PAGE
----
Also, Moss completely decleated Bosa with a cut block on the Dawson Knox TD throw. Easily the best block of the day on the Chargers star pass rusher.

Moss sends Bosa head over heels in the first quarter

I was surprised by some vitriol from fans in Knox’s direction for his, alleged, blocking issues Sunday. I was on the field for the game and not privy to all the broadcast angle looks, so I figured I must have missed something that was a problem with Knox’s play. He did have a rep against Bosa that did not go well, but other than that, I thought Knox had a pretty solid day as a blocker. He’s been a good at it since about midway through his rookie season and the game against the Chargers was no different.

What Seemed To Go Wrong

The other guy who was the target for fan frustration post game was Brian Winters. That one I can understand. Winters had a rough, rough day. I tagged him with four quarterback pressures allowed and most were not against Joey Bosa. I’ve thought all year Winters was a solid, but not spectacular veteran who could man a guard spot competently with Cody Ford out for the year. This game has called that assumption into question. I would not be surprised if Ike Boettger gets a chance to start against the Niners.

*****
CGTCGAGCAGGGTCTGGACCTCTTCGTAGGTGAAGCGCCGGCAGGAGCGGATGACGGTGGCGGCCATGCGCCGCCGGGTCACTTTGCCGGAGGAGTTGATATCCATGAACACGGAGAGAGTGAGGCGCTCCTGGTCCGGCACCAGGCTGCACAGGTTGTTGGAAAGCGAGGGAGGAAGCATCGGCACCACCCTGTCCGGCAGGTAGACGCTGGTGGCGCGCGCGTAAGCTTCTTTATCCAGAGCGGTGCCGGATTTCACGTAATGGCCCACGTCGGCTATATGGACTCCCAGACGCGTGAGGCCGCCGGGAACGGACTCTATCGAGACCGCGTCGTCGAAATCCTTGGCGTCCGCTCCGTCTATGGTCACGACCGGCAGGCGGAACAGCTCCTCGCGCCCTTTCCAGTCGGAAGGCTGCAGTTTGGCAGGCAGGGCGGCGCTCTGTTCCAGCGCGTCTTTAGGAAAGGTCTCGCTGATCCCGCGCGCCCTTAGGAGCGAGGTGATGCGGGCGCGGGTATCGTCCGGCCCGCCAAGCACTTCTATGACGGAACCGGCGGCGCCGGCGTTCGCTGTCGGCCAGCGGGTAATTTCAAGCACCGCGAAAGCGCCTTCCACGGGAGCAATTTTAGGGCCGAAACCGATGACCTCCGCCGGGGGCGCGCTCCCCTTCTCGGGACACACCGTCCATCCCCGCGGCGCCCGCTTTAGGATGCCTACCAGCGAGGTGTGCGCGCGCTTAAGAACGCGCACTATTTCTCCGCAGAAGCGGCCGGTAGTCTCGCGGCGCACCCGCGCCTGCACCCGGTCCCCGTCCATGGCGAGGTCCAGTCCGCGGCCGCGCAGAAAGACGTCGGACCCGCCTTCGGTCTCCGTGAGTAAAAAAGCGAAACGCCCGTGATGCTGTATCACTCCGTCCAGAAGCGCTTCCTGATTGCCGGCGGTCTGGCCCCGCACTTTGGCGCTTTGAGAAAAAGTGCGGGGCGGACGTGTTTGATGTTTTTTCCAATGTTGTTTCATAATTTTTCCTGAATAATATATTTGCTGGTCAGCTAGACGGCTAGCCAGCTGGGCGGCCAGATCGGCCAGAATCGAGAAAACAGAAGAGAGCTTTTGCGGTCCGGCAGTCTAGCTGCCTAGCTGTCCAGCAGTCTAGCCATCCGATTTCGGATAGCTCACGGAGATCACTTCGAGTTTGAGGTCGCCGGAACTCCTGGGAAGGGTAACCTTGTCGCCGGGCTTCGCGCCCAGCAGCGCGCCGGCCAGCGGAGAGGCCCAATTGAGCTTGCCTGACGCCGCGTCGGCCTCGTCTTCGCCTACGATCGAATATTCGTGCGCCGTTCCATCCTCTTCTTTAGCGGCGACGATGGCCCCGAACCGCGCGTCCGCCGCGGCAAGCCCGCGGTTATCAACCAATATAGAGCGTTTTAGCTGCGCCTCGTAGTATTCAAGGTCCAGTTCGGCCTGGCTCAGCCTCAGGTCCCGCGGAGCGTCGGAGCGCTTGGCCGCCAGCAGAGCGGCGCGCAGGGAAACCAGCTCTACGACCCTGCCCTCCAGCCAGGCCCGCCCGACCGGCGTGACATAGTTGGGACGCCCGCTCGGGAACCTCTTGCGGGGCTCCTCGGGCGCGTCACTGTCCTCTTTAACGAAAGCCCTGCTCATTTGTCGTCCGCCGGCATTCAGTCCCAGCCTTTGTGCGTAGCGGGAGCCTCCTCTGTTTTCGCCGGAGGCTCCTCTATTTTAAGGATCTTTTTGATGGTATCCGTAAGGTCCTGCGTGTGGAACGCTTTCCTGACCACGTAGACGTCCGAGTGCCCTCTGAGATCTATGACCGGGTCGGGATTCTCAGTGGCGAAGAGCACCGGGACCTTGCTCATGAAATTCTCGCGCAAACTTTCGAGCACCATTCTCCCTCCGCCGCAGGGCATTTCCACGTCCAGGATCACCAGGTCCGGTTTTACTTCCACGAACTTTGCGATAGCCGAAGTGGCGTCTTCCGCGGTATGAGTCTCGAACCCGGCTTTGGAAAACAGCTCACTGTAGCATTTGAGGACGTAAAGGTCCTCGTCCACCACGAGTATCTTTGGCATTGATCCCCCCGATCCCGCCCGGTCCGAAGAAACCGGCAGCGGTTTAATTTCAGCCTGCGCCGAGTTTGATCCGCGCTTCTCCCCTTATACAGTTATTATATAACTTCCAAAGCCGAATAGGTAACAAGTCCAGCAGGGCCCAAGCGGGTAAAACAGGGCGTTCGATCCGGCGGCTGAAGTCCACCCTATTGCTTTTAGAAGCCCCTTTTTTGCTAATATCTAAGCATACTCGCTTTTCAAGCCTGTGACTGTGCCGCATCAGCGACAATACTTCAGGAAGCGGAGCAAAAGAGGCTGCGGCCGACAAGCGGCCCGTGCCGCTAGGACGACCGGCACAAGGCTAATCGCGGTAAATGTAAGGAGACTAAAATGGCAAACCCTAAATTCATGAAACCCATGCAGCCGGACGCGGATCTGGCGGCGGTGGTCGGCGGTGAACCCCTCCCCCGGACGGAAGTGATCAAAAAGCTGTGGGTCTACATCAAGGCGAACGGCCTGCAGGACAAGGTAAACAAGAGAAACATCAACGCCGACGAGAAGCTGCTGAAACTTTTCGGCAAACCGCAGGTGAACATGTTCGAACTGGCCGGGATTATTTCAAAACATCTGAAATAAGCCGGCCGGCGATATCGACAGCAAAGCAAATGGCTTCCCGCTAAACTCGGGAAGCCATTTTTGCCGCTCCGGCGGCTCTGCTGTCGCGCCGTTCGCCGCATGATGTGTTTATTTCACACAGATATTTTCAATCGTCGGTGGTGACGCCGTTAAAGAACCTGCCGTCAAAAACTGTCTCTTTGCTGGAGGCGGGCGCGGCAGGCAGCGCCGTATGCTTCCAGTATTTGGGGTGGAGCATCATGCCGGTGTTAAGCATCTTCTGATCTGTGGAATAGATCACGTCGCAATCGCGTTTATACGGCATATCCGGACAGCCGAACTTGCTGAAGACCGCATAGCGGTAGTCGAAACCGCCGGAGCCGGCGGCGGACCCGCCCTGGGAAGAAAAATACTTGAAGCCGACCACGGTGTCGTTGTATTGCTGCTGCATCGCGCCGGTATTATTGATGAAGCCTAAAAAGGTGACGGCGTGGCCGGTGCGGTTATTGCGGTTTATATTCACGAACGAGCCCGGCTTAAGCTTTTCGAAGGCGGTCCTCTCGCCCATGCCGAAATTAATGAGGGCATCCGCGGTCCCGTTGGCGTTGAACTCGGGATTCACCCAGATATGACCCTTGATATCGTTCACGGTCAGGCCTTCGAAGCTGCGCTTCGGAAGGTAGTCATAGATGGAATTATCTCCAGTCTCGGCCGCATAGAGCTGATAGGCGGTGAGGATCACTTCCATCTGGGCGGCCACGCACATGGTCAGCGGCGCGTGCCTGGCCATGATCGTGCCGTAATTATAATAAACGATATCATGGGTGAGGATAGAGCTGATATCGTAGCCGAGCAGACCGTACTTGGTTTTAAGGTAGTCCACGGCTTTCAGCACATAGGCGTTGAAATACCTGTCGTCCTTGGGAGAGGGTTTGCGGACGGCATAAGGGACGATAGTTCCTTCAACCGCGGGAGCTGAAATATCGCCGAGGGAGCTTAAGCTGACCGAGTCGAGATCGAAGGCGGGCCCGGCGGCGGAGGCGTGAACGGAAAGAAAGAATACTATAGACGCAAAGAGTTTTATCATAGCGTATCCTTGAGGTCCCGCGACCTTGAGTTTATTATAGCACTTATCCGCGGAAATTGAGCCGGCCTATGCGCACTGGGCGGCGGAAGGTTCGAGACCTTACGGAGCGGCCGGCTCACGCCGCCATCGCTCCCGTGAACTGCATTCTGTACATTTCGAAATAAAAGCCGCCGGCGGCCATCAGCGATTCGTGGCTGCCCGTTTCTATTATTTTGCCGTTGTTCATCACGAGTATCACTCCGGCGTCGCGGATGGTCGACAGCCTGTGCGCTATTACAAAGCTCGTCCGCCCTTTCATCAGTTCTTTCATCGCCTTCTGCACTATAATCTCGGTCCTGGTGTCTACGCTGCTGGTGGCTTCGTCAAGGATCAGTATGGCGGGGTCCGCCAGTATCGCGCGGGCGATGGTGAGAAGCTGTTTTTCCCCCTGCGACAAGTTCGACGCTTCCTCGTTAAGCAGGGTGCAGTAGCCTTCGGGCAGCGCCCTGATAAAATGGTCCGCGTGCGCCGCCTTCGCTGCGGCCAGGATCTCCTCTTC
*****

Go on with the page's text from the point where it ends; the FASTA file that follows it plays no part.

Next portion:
The only other thing that was notably wrong was anything Buffalo tried against Bosa. He’s just fantastic. The play that impressed me the most was not any of his sacks or pass rushes. It was the one where Allen got injured. The play was a read-option run. If the quarterback sees the defensive end chasing the handoff, then the QB keeps and goes outside the attacking D-end. On this play, Bosa is leaning in on the run a bit and Allen did keep the ball. Bosa still smothered Josh. Essentially, Bosa played both options of the play by himself and did it with ease. That’s just not right.

The Josh Allen Report

It was not a great game for Allen. The Bills didn’t ask him to do much, but what he did do was fall into the Hero Ball tendencies way too often.

He did successfully avoid a couple of negative plays by flinging a ball into open space (the above Bosa play being one), but neither would be classified as “smart”. Allen also forced a ball into coverage off his back foot twice with the second going for an interception. The fumbled snap should have been covered instead of Allen making an attempt to pick it back up. Just bad decisions all around.